Impact of an emergency department electronic sepsis surveillance system on patient mortality and length of stay.

Link to article at PubMed

Impact of an emergency department electronic sepsis surveillance system on patient mortality and length of stay.

J Am Med Inform Assoc. 2017 Aug 28;:

Authors: Austrian JS, Jamin CT, Doty GR, Blecker S

Abstract
Objective: The purpose of this study was to determine whether an electronic health record-based sepsis alert system could improve quality of care and clinical outcomes for patients with sepsis.
Materials and Methods: We performed a patient-level interrupted time series study of emergency department patients with severe sepsis or septic shock between January 2013 and April 2015. The intervention, introduced in February 2014, was a system of interruptive sepsis alerts triggered by abnormal vital signs or laboratory results. Primary outcomes were length of stay (LOS) and in-hospital mortality; other outcomes included time to first lactate and blood cultures prior to antibiotics. We also assessed sensitivity, positive predictive value (PPV), and clinician response to the alerts.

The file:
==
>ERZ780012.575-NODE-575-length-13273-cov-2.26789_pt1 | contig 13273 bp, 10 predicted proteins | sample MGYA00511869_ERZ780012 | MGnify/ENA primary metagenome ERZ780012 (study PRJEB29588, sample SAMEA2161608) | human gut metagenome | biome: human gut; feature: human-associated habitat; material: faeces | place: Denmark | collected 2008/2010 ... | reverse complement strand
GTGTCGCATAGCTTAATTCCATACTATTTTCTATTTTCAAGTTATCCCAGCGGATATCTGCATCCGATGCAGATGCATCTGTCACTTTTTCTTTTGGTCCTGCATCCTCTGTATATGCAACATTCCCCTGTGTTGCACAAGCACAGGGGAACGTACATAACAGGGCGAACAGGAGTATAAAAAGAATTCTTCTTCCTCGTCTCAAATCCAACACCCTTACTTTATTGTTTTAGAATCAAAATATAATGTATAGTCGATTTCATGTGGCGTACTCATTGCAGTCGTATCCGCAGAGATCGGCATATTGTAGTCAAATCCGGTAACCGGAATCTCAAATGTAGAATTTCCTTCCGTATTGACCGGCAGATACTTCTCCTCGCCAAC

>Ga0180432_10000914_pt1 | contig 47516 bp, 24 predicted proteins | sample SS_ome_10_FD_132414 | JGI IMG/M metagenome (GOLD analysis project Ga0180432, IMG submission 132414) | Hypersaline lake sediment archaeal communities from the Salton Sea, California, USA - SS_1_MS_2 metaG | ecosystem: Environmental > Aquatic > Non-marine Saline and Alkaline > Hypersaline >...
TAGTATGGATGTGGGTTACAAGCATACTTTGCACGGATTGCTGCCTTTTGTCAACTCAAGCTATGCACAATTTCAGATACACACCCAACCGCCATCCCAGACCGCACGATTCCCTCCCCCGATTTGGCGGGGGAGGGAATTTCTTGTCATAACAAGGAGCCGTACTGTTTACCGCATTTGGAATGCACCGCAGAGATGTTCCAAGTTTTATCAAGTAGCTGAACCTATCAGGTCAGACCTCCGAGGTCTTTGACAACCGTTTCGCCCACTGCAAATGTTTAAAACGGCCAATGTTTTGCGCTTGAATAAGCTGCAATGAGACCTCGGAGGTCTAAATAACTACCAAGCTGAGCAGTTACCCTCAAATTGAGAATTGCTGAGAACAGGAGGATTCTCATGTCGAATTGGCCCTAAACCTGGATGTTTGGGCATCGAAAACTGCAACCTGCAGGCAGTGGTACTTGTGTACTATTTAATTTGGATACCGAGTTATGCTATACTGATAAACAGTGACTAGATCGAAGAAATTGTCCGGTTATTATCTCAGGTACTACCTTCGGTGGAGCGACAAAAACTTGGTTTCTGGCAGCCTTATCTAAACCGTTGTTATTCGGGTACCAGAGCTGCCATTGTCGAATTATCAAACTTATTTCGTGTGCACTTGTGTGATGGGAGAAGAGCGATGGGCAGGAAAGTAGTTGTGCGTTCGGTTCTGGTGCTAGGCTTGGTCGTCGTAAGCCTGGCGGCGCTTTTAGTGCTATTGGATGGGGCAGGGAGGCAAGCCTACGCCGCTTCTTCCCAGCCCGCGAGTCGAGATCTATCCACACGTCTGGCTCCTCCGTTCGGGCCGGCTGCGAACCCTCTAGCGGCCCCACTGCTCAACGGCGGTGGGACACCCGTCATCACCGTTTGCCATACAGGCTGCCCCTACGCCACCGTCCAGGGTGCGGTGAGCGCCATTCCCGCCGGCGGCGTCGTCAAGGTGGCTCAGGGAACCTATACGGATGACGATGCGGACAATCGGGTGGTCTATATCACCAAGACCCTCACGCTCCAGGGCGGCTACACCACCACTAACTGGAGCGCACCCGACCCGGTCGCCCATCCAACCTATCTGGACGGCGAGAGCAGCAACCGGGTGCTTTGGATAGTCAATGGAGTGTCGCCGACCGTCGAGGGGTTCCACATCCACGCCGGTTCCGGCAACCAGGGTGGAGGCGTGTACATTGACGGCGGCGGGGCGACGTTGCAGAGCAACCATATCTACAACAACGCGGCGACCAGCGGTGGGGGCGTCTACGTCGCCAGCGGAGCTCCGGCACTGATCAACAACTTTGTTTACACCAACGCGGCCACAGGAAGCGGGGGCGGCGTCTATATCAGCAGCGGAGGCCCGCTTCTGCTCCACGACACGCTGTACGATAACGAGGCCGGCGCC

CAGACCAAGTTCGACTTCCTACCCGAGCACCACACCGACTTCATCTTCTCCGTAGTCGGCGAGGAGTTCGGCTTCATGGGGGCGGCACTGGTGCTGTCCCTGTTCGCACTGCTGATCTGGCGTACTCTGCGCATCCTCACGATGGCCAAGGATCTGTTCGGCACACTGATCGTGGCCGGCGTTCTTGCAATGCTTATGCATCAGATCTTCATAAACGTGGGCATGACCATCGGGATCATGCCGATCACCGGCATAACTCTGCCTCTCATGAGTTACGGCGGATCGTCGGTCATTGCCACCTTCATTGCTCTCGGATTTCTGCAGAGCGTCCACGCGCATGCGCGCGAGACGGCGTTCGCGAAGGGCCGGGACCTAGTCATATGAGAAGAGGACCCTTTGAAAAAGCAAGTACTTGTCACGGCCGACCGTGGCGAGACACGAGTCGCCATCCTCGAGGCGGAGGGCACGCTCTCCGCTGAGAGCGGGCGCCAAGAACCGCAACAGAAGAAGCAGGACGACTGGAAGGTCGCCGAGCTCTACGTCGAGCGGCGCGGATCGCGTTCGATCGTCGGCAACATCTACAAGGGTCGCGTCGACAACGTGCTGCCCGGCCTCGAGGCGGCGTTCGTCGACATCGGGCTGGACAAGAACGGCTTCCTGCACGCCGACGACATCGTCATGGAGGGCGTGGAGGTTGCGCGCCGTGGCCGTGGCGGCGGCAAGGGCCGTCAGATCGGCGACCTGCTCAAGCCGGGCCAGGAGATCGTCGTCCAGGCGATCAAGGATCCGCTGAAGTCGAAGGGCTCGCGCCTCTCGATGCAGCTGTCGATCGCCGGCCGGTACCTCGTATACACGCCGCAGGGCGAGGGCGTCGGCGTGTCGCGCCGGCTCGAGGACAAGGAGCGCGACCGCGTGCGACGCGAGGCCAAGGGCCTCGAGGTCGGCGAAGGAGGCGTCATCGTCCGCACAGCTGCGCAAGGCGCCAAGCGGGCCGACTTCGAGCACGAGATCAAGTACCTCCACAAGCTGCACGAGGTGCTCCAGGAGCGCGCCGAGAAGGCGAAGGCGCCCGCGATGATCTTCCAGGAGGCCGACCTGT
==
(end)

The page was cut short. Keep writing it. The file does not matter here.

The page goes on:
Results: Mean LOS for patients with sepsis decreased from 10.1 to 8.6 days ( P  < .001) following alert introduction. In adjusted time series analysis, the intervention was associated with a decreased LOS of 16% (95% CI, 5%-25%; P  = .007, with significance of α = 0.006) and no change thereafter (0%; 95% CI, -2%, 2%). The sepsis alert system had no effect on mortality or other clinical or process measures. The intervention had a sensitivity of 80.4% and a PPV of 14.6%.
Discussion: Alerting based on simple laboratory and vital sign criteria was insufficient to improve sepsis outcomes. Alert fatigue due to the low PPV is likely the primary contributor to these results.
Conclusion: A more sophisticated algorithm for sepsis identification is needed to improve outcomes.

PMID: 29025165 [PubMed - as supplied by publisher]

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